• Activity: With so many of us working from home, it is not uncommon to feel restless and confined. Make a point to get outside at least once every day. Go for a walk, take a jog, or toss a Frisbee with a family member. Research shows that exercise can significantly help with feelings of anxiety and depression, so staying active is one of the best things you can do during these challenging times.
  • Exposure to media: You might also consider limiting your daily news and social media intake. Having the news on in the background is not only distracting but can also increase stress levels. In your free time, try instead to engage in activities you actually enjoy.
  • Find your supports: Stay connected with supportive people in your life by scheduling virtual chats with coworkers, friends, and family. We might all be isolated physically, but we can remain connected emotionally.
  • Mindfulness and meditation: Perhaps you've heard of practicing mindfulness and meditation but aren't sure what it's all about. Now is a great time to check out free apps like Headspace or Calm, which offer guided meditations that are geared toward lowering anxiety and improving sleep.

Seek help

Psychologist Kristy Dalrymple, PhD, says, “We recognize this is a challenging time for everyone. My colleagues and I in Lifespan Psychiatry and Behavioral Health are here to help you through this.” If you would like to see someone for ongoing treatment, the providers in the adult division of the Department of Psychiatry and Behavioral Health now offer telephone and video appointments to meet your behavioral health needs during the COVID pandemic.  To schedule an appointment with a psychiatrist and/or psychologist/therapist for ongoing treatment, please contact our Lifespan Adult Psychiatry and Behavioral Health Access Center at 401-606-0606, Monday through Friday, 8 a.m. to 8 p.m. effective Monday, April 13.

Dr. Dalrymple stresses that she and her colleagues are also available for employees of Lifespan. She says, “If you find yourself in need of support, we now offer a free employee behavioral health support hotline. Please call us at 401-606-0606 to schedule a 30-minute confidential telephone support session with one of our experts in behavioral health."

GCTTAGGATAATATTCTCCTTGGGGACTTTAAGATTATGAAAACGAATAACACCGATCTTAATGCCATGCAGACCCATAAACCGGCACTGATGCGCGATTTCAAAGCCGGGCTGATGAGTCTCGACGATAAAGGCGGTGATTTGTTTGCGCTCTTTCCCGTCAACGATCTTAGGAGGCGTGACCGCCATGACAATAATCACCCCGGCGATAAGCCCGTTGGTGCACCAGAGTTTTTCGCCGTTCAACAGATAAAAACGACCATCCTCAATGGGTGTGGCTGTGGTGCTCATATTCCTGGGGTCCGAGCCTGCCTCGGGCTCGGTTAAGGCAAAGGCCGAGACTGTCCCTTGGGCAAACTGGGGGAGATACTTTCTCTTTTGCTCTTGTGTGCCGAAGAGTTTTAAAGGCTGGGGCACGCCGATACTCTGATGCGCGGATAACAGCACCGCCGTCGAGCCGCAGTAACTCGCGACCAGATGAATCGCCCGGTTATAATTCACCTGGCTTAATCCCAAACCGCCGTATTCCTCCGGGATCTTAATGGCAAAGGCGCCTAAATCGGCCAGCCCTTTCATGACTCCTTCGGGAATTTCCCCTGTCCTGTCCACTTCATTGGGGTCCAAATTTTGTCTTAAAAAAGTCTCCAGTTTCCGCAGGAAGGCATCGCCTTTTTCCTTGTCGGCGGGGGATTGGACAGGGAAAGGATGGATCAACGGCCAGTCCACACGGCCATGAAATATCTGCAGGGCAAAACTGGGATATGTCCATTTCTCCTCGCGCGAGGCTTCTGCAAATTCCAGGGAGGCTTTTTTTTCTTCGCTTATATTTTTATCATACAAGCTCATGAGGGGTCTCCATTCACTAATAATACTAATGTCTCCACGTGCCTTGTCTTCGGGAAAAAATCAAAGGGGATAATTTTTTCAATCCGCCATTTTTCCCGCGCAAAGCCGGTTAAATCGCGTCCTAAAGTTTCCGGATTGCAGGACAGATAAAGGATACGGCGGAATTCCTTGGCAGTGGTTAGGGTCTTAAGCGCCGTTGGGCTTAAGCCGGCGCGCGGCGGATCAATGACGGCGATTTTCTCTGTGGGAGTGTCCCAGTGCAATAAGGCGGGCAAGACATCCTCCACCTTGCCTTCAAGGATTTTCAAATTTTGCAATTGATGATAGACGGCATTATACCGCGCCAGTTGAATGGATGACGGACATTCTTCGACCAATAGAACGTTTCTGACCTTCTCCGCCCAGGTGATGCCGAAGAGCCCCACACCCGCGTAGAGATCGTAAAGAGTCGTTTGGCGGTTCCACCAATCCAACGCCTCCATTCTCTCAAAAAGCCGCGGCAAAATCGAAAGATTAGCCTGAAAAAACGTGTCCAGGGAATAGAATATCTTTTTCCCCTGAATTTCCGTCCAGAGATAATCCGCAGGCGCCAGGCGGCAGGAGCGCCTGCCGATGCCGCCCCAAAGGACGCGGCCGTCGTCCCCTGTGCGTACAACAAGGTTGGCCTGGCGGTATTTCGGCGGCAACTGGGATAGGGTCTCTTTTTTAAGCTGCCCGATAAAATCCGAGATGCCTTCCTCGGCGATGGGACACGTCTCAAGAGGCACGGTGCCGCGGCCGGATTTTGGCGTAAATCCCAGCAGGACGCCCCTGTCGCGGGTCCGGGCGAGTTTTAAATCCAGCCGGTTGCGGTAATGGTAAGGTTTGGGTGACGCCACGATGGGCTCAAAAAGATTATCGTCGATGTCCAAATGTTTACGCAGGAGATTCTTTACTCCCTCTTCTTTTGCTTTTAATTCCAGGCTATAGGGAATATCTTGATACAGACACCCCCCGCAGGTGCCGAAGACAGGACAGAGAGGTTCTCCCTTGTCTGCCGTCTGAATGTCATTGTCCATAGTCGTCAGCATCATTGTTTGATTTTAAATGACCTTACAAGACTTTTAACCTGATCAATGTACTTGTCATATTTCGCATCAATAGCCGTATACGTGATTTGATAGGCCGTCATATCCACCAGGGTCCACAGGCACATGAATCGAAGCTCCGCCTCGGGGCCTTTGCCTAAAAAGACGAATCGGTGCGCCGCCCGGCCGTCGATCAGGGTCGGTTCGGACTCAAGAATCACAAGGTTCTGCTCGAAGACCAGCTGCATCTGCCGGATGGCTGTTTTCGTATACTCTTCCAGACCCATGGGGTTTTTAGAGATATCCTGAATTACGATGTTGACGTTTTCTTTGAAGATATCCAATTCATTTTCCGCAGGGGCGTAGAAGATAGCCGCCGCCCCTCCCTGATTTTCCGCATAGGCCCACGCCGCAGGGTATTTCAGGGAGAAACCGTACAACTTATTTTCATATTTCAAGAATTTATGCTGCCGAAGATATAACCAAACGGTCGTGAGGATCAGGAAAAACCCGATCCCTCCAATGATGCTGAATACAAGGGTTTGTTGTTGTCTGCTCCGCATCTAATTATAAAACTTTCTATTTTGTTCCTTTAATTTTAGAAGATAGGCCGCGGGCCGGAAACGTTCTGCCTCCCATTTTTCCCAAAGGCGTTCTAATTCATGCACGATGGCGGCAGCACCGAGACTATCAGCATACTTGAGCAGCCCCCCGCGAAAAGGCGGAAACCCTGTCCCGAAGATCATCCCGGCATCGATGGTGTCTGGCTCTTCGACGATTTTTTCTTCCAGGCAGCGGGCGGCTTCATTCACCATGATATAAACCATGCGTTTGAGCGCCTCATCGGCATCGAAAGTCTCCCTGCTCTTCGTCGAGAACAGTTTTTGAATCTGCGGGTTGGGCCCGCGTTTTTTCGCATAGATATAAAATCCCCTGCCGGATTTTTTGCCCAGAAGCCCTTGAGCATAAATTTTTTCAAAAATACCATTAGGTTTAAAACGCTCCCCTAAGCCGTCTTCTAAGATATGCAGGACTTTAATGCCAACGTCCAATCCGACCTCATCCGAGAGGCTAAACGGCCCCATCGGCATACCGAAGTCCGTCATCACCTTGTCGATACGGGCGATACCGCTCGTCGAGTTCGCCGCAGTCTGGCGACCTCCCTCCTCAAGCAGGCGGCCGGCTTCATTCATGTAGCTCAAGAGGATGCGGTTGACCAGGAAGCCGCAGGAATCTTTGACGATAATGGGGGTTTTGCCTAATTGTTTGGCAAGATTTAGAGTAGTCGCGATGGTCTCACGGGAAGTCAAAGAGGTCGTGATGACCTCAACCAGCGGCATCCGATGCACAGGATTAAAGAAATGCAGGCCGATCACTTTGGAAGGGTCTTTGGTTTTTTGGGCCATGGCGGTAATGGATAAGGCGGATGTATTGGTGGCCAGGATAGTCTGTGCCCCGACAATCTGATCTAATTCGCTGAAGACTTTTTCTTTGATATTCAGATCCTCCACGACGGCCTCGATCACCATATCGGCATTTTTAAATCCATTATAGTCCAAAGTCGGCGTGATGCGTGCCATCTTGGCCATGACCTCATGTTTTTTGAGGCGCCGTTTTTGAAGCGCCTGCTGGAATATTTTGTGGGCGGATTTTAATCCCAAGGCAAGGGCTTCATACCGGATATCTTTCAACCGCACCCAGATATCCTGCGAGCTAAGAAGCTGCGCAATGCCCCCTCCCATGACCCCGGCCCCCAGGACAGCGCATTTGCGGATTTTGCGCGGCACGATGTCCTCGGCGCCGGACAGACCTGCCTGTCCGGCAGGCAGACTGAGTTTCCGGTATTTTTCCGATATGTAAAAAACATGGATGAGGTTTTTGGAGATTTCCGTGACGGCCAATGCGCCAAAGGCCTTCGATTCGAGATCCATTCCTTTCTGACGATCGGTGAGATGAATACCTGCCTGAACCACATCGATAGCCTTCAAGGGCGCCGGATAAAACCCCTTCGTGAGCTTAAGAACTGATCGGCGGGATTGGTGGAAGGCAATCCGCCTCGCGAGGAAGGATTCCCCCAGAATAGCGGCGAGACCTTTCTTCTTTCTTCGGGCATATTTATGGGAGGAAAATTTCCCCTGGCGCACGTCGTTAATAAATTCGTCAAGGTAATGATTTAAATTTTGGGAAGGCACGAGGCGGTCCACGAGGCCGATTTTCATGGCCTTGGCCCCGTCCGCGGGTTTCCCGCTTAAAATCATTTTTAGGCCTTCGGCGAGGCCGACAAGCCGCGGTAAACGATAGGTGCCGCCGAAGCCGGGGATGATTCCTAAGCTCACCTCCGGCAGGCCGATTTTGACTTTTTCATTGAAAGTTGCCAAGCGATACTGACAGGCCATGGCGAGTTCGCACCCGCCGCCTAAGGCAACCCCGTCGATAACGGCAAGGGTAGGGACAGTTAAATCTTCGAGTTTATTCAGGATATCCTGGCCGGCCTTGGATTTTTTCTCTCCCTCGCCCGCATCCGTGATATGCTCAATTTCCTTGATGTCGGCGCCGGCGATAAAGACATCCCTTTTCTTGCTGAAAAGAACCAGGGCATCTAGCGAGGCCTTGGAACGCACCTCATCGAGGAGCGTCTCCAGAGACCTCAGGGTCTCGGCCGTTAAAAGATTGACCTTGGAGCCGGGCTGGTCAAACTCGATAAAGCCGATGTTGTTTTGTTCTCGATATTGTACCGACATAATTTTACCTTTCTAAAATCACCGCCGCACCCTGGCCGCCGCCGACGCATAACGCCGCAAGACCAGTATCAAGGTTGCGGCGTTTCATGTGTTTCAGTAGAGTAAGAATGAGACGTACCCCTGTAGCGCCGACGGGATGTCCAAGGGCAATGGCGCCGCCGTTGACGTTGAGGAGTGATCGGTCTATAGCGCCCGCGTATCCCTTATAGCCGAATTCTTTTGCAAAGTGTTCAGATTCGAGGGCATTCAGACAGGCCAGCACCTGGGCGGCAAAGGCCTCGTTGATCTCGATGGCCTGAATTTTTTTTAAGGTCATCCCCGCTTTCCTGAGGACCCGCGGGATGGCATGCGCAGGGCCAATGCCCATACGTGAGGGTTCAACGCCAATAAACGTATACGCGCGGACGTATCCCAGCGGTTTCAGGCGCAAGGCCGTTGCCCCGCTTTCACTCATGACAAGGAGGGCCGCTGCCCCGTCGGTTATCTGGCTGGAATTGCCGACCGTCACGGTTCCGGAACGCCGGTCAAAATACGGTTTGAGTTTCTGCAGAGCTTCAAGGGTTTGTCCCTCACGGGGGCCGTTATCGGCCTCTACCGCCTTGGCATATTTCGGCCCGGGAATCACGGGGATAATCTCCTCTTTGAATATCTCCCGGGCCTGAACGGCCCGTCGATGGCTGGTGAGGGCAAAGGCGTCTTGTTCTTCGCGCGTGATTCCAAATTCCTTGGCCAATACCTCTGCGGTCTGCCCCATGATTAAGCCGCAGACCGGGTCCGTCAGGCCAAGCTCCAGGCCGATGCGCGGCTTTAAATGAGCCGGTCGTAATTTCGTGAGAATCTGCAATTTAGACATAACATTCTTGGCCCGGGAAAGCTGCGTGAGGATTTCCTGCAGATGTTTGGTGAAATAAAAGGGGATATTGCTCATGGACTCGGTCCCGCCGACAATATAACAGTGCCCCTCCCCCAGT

There are always additional self-help resources that can be found in free mobile apps and other materials that offer ways to cope and stress management strategies such as guided meditation. In addition to Headspace and Calm, Dr. Dalrymple suggests other helpful free apps such as UCLA Mind, and the ACT Companion (use code TOGETHER to access the ACT Companion app for free), which are available on the App Store and Google Play for download.   

A collective experience

This is something new to all of us, and it is bound to cause anxiety. Jost says, “Our emotions and questions in this time of uncertainty can feel overwhelming at times, but it can help to remember that none of us is alone in feeling this way. We may not be able to escape the stress of our current situation, but we can support each other in this collective experience.”

She adds, “Perhaps most importantly, we can remind ourselves and one another that our current reality -- as difficult as it is -- will not last forever. Eventually, we will settle back into our routines, and will hopefully appreciate them all the more when we do, knowing what it was to live for a time without them.”

Remember, we are all in this together, and if you need help, we’re here for you. Visit our Psychiatry and Behavioral Health Services today for more information.